Toon trouble: Problems of China’s Animation Industry

Successful Chinese animation "Pleasant Goat and Big Big Wolf "

According to Xinhua News Agency, the Japanese animation industry pulls in $25 billion a year. But China, the world’s largest producer of animation, made 47.08 billion yuan ($7.75 billion) in 2010.

“We are a big country with a rich culture, but not yet a strong cultural influence. One important reason for this is the lack of innovation on culture. Therefore, our cultural industry is weak in its radiation power and attraction,” said Li Wuwei, vice-chairman of the 11th National Committee of the Chinese People’s Political Consultative Conference, at a forum on creative industries on February 9.

A government policy to develop the animation industry was first put forth in 2000, and it succeeded in increasing the number of animated works significantly: In 2010, about 220,000 minutes of animation were produced, up from 4,000 minutes in 2003. Also, 2010 saw the number of domestic animated movies reach 16, with several animation-geared companies, institutions, and international exchanges developing at a rapid pace.

Quantity, not quality

However, the increased output did not compete with the animation boom that was occurring worldwide. According to a report from Workers’ Daily on February 15, Disney’s animation profits in 2007 reached $36.5 billion. With numbers like that coming from just one international competitor, China’s national industry has a long way to go before it becomes a heavy hitter worldwide.

At a forum that took place at a 2008 international animation festival in Hangzhou, Zhejiang Province, a French guest commented: “There are only 10,000 minutes of original animation made in France each year, and the works are influential worldwide. The volume of Chinese animation is about 100,000 minutes each year, but while it is more productive, its influence is much smaller.”

Wang Ying, general manager of CCTV Animation, has also noticed this problem, and she listed three reasons for the current situation: the industry’s vague direction of development, lack of talent, and incomplete support from the government.

“Many of our animators and producers do not have a solid knowledge of Chinese culture, lack confidence in our own culture, and blindly follow foreign models. This leads to a loss of self-value, and the works are neither accessible to foreign audiences nor appreciated by domestic audiences.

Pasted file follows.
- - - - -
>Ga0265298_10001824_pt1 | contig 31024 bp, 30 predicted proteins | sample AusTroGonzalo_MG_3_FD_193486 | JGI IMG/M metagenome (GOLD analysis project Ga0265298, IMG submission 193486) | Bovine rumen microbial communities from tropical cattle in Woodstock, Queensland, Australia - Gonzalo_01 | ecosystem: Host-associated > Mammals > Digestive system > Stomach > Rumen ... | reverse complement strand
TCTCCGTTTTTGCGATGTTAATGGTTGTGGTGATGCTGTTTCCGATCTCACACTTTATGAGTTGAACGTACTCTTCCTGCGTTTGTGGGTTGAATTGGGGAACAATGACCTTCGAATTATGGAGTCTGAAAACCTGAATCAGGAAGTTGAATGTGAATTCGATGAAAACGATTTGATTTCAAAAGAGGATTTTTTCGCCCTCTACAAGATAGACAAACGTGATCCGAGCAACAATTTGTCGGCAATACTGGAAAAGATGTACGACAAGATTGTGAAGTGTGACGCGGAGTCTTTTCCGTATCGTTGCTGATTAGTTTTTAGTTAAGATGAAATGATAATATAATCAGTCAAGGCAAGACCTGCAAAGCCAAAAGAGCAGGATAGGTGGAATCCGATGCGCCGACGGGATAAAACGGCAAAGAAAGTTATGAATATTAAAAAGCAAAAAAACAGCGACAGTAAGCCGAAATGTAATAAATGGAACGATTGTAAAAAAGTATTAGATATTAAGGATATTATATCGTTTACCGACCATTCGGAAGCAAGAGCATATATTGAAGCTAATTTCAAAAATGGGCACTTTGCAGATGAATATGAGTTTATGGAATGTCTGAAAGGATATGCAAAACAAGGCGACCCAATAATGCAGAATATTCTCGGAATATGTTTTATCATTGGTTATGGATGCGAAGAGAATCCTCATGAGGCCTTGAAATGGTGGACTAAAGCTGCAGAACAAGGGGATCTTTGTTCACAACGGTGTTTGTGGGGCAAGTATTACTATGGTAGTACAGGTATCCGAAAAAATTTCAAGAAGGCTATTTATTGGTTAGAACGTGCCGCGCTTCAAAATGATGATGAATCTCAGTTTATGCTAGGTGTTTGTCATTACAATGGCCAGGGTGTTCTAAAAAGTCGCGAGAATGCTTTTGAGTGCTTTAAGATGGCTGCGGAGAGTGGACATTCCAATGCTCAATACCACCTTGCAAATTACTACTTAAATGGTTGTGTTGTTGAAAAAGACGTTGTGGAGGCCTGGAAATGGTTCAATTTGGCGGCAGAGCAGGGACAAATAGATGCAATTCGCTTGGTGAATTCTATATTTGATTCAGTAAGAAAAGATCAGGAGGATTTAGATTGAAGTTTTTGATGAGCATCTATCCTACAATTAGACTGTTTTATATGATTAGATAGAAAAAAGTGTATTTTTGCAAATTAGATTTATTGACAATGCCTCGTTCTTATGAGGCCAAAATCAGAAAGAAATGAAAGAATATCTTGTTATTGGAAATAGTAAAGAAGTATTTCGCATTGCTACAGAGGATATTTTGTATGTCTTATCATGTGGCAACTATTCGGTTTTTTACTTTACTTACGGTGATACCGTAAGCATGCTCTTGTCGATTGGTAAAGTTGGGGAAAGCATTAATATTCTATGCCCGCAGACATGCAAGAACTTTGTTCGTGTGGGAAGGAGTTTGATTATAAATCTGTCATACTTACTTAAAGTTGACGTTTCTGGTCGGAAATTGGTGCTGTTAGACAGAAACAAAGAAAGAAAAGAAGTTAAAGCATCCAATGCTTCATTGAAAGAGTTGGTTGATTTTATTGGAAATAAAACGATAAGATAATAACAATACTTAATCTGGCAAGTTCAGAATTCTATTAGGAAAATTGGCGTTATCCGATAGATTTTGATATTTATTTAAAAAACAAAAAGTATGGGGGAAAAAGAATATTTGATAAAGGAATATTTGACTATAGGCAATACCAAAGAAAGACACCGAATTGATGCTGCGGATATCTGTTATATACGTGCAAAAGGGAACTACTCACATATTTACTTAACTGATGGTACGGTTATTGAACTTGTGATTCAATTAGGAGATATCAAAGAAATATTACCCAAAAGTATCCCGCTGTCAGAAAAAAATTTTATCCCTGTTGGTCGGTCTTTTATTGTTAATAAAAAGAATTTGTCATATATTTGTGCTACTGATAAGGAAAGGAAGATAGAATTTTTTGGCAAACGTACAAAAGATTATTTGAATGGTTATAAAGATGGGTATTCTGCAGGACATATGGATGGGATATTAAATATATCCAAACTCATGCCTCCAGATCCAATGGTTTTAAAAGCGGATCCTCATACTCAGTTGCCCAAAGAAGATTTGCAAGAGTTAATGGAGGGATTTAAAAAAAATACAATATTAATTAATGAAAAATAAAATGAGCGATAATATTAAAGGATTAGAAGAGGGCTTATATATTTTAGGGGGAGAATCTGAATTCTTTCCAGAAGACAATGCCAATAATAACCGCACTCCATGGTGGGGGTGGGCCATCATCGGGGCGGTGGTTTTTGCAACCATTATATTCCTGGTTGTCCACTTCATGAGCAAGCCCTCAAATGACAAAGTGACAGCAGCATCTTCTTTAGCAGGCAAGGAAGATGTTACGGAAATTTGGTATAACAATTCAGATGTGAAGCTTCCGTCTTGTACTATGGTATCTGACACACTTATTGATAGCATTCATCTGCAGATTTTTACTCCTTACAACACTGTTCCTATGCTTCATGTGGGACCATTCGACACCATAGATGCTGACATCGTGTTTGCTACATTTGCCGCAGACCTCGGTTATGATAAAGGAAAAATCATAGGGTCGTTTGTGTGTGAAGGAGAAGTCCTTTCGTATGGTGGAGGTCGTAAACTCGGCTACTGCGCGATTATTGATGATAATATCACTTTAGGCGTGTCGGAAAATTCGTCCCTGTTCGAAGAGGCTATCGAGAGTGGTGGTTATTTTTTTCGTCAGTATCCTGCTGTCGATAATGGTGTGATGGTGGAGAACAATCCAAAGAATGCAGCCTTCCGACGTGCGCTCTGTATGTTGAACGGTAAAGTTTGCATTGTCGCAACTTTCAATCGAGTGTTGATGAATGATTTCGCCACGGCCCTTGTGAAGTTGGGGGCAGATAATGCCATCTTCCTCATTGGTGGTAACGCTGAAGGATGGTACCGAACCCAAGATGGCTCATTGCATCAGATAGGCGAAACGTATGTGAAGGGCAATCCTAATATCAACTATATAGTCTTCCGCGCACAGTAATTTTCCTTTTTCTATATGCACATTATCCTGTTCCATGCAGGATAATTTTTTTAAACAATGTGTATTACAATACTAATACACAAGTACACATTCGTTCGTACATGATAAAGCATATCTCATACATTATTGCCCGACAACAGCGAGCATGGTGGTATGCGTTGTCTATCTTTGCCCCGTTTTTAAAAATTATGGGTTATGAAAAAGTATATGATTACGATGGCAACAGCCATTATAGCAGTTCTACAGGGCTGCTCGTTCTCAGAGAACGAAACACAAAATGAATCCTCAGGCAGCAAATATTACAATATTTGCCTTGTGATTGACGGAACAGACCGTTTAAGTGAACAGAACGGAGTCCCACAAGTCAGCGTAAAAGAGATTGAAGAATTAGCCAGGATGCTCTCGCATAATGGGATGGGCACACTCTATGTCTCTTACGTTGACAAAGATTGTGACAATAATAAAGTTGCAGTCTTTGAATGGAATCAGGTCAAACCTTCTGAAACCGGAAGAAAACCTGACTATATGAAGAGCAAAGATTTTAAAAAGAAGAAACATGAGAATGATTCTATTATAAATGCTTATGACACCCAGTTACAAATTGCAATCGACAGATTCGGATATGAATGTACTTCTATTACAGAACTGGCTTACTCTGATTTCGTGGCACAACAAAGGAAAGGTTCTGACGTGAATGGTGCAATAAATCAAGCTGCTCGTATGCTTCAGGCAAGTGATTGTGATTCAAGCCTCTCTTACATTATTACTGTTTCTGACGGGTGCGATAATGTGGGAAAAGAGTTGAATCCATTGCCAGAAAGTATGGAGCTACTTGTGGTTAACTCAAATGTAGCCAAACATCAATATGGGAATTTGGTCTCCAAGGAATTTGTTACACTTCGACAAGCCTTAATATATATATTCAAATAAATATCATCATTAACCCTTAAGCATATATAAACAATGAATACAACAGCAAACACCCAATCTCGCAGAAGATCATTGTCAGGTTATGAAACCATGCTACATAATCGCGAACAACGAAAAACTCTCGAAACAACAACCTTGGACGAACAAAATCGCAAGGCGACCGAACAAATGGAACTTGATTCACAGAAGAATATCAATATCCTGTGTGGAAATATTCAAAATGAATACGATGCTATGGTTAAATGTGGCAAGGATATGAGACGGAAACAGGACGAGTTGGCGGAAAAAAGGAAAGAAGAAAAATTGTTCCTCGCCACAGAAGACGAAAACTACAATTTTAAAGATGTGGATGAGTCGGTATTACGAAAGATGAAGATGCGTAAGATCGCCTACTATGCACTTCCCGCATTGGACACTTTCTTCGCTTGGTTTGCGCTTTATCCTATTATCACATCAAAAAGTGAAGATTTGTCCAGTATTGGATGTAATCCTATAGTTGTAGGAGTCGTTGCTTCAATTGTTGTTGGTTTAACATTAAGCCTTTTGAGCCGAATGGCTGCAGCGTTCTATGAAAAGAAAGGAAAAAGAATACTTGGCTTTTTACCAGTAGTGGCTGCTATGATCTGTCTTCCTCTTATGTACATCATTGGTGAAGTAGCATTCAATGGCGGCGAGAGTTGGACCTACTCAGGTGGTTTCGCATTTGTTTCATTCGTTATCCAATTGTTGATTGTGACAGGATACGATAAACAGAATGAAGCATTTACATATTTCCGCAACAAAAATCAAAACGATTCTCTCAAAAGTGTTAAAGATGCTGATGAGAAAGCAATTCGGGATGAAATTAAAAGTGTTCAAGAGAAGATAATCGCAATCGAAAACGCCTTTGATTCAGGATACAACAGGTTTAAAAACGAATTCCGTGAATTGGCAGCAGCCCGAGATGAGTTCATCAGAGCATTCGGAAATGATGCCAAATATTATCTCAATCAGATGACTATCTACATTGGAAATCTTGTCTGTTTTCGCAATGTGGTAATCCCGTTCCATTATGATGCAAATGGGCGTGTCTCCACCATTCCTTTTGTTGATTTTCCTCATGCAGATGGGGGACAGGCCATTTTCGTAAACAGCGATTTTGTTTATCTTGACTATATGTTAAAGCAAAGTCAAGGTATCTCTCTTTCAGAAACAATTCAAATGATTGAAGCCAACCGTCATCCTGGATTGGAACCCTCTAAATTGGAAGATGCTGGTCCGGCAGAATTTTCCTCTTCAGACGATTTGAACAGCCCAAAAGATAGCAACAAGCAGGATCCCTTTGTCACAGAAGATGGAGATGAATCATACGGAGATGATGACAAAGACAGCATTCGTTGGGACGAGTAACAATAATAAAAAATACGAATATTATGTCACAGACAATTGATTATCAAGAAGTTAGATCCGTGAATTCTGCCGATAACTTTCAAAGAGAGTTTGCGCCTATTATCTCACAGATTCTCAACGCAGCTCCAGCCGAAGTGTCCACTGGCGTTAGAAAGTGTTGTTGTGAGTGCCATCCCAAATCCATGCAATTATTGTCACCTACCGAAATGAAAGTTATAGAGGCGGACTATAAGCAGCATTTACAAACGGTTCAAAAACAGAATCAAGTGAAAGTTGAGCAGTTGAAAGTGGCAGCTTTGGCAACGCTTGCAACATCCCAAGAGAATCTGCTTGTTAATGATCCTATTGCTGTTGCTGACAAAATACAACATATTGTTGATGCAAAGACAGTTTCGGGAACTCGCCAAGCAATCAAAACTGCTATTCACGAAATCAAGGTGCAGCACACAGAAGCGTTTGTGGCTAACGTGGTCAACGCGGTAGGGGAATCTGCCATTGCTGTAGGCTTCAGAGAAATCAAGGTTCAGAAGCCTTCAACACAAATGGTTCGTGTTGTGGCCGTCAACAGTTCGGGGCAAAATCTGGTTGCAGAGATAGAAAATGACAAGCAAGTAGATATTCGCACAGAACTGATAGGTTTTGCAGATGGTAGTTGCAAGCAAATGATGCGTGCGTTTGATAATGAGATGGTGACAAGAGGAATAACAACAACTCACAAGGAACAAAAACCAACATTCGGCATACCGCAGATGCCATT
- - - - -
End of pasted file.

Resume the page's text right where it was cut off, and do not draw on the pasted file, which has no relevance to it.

“On the other hand, some conservative animation producers constrain themselves within more traditional cultural tropes, lack innovation and reject cultural integration. Therefore, in their works, there is a very narrow nationalism, which doesn’t appeal to a mass audience,” said Wang, noting that both reasons contribute to the current state of animation.

Complex system

In addition, Wang believes that the animation industry is a compound industry, consisting of production, promotion, and marketing.

“But at the moment,” she pointed out, “the majority of animation industry employees are artists and producers, while experts in the other necessary branches of the industry have a talent shortage.”

In addition, she believes that the government needs to focus on administrative elements. “Previous policies increased output, provided platforms and centers for animation, reduced taxes for the industry, and so on,” said Wang, explaining that a focus on management is needed.

She believes that for the government’s money to be well spent, managers are sorely needed. “Some animation festivals draw little attention but cost a lot, wasting government spending.”

Class issues

Li Jianping, vice dean of the Animation School of the Beijing Film Academy, pointed out another aspect of the current state of Chinese animation: It has become an industry that is exclusively interested in the market of the “upper class.”

According to Li, many current animation productions are motivated by economic profits, and often have to promote their works within the limitations set up by regional protectionism. The result is that animation companies cater to the tastes of audiences in developed areas.

However, as Li pointed out, 80 percent of the nearly 400 million Chinese children live in underdeveloped regions of the country, with many in the remote countryside.

“Animation that everyone can enjoy is the truest form of the genre. If the industry were to follow this philosophy, animated works would see their audience grow rapidly,” Li commented, adding that the government should speed up its development efforts in second- and third-tier cities, and even undeveloped regions.

He suggested that by adding and updating local cinemas, reducing ticket prices, and promoting truly talented production groups, the industry could reach more people and receive more recognition at home and abroad.


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